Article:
However, when a game is being released as frequently as once a year, you run the risk of boring your target market, alienating them from your product with overfamiliarity and the rising cost of keeping up with the release schedule. The highest-profile failure of this strategy is without a doubt the Guitar Hero franchise (ironically, another Activision franchise), although it can be argued that Guitar Hero operated over and above even yearly releases. The first Guitar Hero title launched in 2005, with a yearly release schedule operating until 2008, when FOUR Guitar Hero games were released. Four Guitar Hero games were again released in 2009 to much outcry. Falling sales saw 2010 hosting the final release in the series (to date). Following this, the franchise, as well as its spin-offs, DJ Hero and Band Hero, was placed on hiatus. Guitar Hero is a prime example of the dangers of operating a yearly release schedule: oversaturation of the market which brews apathy from consumers and plummets review scores due to a lack of originality. Although marketed as an entry in the ‘casual gaming’ genre, Guitar Hero simply didn’t offer up enough changes with each entry to maintain a viable sales base.
It is this last point that worries gamers so much when it comes to yearly releases and their continued successes. Take a look at the campaign modes from the recent Call of Duty releases, for example. If you were to take any game in the Modern Warfare series, pick a level at random (ignoring the story), you would have difficulty in telling which game the level came from, as the gameplay and atmosphere are incredibly similar throughout. Sure, it’s the same trilogy, so some similarity in atmosphere is expected, and when it comes to FPS’s, gameplay is pretty much written in stone, but it’s not difficult to see why the accusations of ‘cookie-cutter’ gameplay originate. As for Assassin’s Creed, the addition of a well-received and unique multiplayer component ensured that players were kept on their toes, but with minimal changes in evidence from Brotherhood to Revelations in both single- and multi-player, Ubisoft will have to stay one step ahead of the game to avoid similar accusations to those currently being levelled at Activision.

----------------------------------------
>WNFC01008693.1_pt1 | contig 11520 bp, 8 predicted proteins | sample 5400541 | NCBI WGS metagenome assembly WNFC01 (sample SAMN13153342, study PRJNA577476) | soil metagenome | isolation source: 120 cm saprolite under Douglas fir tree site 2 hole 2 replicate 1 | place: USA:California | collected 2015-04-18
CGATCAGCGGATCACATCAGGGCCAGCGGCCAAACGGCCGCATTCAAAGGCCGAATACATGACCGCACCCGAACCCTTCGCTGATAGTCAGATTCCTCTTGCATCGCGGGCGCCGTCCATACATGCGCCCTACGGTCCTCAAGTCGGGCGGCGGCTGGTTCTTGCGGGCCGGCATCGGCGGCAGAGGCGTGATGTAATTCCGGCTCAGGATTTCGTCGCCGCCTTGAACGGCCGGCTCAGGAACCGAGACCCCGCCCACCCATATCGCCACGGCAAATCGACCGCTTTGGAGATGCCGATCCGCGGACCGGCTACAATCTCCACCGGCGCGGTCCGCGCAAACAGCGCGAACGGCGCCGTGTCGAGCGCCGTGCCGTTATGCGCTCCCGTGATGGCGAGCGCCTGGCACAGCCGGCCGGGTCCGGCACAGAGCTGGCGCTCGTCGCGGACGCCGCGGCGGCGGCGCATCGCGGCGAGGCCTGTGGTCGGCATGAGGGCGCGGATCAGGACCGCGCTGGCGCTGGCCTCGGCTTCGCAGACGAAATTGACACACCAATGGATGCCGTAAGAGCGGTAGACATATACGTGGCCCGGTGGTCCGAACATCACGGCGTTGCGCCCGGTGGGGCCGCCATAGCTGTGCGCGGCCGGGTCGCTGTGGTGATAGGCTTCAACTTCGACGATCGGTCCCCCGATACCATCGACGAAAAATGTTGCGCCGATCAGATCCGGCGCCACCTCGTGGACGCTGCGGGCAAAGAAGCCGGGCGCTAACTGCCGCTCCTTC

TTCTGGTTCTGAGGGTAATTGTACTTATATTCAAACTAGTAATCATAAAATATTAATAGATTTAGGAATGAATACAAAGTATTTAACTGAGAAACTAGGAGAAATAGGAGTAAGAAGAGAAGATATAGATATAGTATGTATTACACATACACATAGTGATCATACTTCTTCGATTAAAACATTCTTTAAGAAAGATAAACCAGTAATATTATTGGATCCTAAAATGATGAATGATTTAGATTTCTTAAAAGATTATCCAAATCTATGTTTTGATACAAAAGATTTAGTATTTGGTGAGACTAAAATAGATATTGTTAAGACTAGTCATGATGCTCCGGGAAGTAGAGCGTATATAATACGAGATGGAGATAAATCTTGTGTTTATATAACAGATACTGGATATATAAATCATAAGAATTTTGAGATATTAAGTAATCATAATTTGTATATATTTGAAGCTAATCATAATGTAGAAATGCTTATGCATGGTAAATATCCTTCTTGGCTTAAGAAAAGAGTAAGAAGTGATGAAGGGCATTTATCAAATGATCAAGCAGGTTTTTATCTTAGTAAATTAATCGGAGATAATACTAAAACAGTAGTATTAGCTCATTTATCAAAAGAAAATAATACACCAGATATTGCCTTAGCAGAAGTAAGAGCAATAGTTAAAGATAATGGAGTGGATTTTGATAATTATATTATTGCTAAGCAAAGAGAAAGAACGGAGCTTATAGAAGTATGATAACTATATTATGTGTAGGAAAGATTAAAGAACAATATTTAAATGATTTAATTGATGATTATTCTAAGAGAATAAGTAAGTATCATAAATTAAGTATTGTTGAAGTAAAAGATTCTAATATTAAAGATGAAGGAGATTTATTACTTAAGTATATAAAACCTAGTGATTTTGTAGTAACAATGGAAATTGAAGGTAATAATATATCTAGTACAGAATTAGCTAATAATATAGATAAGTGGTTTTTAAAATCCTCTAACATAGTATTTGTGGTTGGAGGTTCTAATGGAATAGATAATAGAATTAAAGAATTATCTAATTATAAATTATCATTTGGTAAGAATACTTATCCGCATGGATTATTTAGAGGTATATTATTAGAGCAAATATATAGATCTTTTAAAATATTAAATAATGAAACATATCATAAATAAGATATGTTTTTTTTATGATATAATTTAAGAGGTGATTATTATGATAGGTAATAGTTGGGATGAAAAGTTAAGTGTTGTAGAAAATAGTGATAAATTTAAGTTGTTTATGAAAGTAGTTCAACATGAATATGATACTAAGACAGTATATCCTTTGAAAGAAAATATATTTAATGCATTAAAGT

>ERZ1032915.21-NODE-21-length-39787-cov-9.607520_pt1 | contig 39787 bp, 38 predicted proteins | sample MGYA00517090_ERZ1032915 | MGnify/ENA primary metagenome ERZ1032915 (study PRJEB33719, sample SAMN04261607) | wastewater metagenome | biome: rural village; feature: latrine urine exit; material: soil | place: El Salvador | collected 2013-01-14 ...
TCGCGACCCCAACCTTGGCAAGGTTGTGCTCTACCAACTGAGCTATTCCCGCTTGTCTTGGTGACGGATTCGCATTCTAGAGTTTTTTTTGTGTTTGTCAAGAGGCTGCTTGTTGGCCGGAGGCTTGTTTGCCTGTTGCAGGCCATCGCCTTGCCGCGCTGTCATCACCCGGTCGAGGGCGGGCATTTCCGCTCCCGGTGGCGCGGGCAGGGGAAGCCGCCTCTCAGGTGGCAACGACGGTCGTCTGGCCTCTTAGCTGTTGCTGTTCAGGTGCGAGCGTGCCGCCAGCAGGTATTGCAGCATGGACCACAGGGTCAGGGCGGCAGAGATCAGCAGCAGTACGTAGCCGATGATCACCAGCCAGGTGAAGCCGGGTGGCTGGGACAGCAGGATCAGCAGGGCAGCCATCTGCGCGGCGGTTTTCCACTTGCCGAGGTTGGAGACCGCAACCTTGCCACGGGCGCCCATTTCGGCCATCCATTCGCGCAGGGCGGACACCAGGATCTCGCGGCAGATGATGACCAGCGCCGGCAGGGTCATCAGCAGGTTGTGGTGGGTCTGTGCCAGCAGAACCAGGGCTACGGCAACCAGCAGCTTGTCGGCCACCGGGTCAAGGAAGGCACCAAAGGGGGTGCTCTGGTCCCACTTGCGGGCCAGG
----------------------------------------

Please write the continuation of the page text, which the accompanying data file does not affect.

Whilst gaming is becoming increasingly mainstream, there is still an evident divide between those who play games ‘casually’ and those who play ‘seriously’. What is interesting is that these yearly releases seem geared more towards those who play casually than those who play seriously. I know plenty of people who label themselves gamers, yet play only Call of Duty and sports games, the two main examples of yearly releases. In the case of these players, Call of Duty and say, FIFA or NHL may be the only two games that they buy all year, whereas for a more ‘serious’ gamer, an average year may see a purchase record of 15+ games over a variety of genres, offering a variety of experiences. Through their eyes, playing a repeat of the same game from a year ago is pointless, because creativity and innovation drive the industry, rather than simply sales and review scores. For the more casual gamer, however, as long as they can play online with their friends, enjoy an experience they feel comfortable with, and blow shit up, the gaming industry, in their eyes, is exactly where they want it.
This last comparison drives the insecurity surrounding yearly releases. We already see more sequels than fresh IPs, and the number of ‘HD’ or ‘Remastered’ remakes of last generation games is growing at a worrying rate. Sure, it’s nice to be able to replay a game you enjoyed when you were younger on your current console, but wouldn’t you prefer a fresh experience? I guess what I’m most worried about is that gaming will head the way of Hollywood, with constant re-releases or remakes of old movies, and that the traditionally strong fall season of gaming with begin to mirror the summer season of movies, with a series of cloned experiences offering similar storylines, just with slightly different characters and environments. Gaming needs to be kept fresh and innovative, or it will stagnate as an industry. If those offering yearly releases can keep an experience varied and exciting year-on-year, then I will happily buy their games as regular as clockwork. But if they start repackaging the same game in a fancy new box, then I fear for the future of our passion. We just need to try and figure out a way to tell the guys who sign the cheques that sales aren’t everything and that innovation matters. That shouldn’t be too hard, right?